“How long does it take you to drive to work” is a very common question asked, have you ever noticed that the answers we get to this question is almost always a range and never a precise single number? As in “About 15 – 20 minutes” as opposed to “18 minutes”.
When it comes to answering questions dealing with quantity (like how long it takes to drive to work) we seem to be incapable of giving a precise single number as answer. When asked how “How many people showed up to the Christmas party?” we answer “about 100, 150”. When asked “How many drinks did you have” we answer ” two, three, or five”. We tend to revert to our instincts to deal in approximations when dealing with questions based on quantities.
It would be reasonable to hypothesize that all humans have comparable abilities when it comes to approximating quantities. After all we all do it. In 2008 a group of researchers from John Hopkins University and the Kennedy Krieger institute did a study that investigated whether or not there were significant differences in the approximate number sense of a group of 14 year olds. The experiment they used was simple, the youngsters were shown different numbers of yellow and blue dots at the same time on a screen for 0.2 second, and they were asked if there were more blue or yellow dots. Two interesting results came from this experiment. One is that there was a wide variation in performance amongst the subjects. Some of the teenagers had no trouble observing the difference between nine blue dots and ten yellow dots, while others had difficulty seeing that five yellow dots is more than three blue dots! The second is that when the researchers compared the subjects dot – comparing scores with their math marks since kindergarten they found that there is actually a strong correlation between a persons ability to approximate and success in formal math. It turns out that the better one’s approximate number sense, the more likely they are to get good grades in math.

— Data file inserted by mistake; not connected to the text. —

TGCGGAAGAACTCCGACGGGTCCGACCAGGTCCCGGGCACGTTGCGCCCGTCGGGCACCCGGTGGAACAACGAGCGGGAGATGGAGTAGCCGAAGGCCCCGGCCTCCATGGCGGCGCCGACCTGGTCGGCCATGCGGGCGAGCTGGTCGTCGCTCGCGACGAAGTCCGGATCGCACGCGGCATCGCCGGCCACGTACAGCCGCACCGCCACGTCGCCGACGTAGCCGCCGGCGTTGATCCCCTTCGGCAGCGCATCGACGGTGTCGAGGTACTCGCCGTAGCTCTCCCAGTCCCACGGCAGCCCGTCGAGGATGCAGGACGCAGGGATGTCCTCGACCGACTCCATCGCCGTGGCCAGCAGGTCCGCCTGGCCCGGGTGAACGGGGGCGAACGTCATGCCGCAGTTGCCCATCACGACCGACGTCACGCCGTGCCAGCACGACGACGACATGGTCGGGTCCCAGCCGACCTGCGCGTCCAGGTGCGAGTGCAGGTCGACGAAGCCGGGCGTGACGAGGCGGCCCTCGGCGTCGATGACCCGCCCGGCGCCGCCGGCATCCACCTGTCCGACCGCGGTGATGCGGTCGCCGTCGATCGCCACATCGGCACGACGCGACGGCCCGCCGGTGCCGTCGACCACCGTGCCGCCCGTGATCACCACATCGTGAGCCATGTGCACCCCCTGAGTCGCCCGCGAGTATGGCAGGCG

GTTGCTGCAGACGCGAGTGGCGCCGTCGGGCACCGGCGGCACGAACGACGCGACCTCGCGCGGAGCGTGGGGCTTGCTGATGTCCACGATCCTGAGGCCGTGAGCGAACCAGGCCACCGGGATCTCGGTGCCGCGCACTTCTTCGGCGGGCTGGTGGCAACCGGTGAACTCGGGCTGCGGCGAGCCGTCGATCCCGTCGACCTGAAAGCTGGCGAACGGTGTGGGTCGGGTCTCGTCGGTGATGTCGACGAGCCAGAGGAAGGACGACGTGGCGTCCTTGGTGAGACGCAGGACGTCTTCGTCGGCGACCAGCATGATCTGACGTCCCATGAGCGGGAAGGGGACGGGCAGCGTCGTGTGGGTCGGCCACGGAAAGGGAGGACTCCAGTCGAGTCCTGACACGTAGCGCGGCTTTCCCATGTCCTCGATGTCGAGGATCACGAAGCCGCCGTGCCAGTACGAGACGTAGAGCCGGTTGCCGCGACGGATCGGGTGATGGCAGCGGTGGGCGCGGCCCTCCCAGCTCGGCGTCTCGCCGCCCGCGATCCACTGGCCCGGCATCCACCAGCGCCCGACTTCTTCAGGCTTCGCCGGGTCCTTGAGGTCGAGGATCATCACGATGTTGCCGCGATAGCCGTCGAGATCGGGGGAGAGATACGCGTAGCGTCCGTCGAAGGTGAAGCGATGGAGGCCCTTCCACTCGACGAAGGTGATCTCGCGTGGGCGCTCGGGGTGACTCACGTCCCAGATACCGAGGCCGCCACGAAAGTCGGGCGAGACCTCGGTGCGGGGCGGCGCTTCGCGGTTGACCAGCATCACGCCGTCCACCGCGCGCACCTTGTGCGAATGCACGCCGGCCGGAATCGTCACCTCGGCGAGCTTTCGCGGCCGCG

So what do the results from this study imply about what we should be doing in math class? Well for starters the results suggest it might not be a bad idea to focus less on precision and more on approximation. Traditionally math classes emphasis accuracy as in get the exact answer and your good. After students work out an answer to a question the first thing they want to do is check the answer key to see if they got it right. If they got the right answer they are happy, if not they get discouraged. However there is more to mathematics than just getting the exact right answer.
When solving problems we need an entry point, a way to get started. With math problems a good way to allow students at every level to be able to enter a problem is to simply allow them to estimate what the solution would be. For example if the problem is how many sugar cubes can be packed in a box, you can ask them “Give me a value that is too many, and give me a value that is too little” and students simply write down a couple of numbers. This is effective because all students, regardless of their confidence level, can take a guess and get started with solving the problem. Once they get started students are ready and excited to tackle another task, then another, until the problem is solved.
Mark Twain once said “The secret to getting ahead is to get started”. Makes sense, how can we accomplish anything if we don’t start anything? In the math class asking students to estimate an answer is a way to get them started on solving a problem.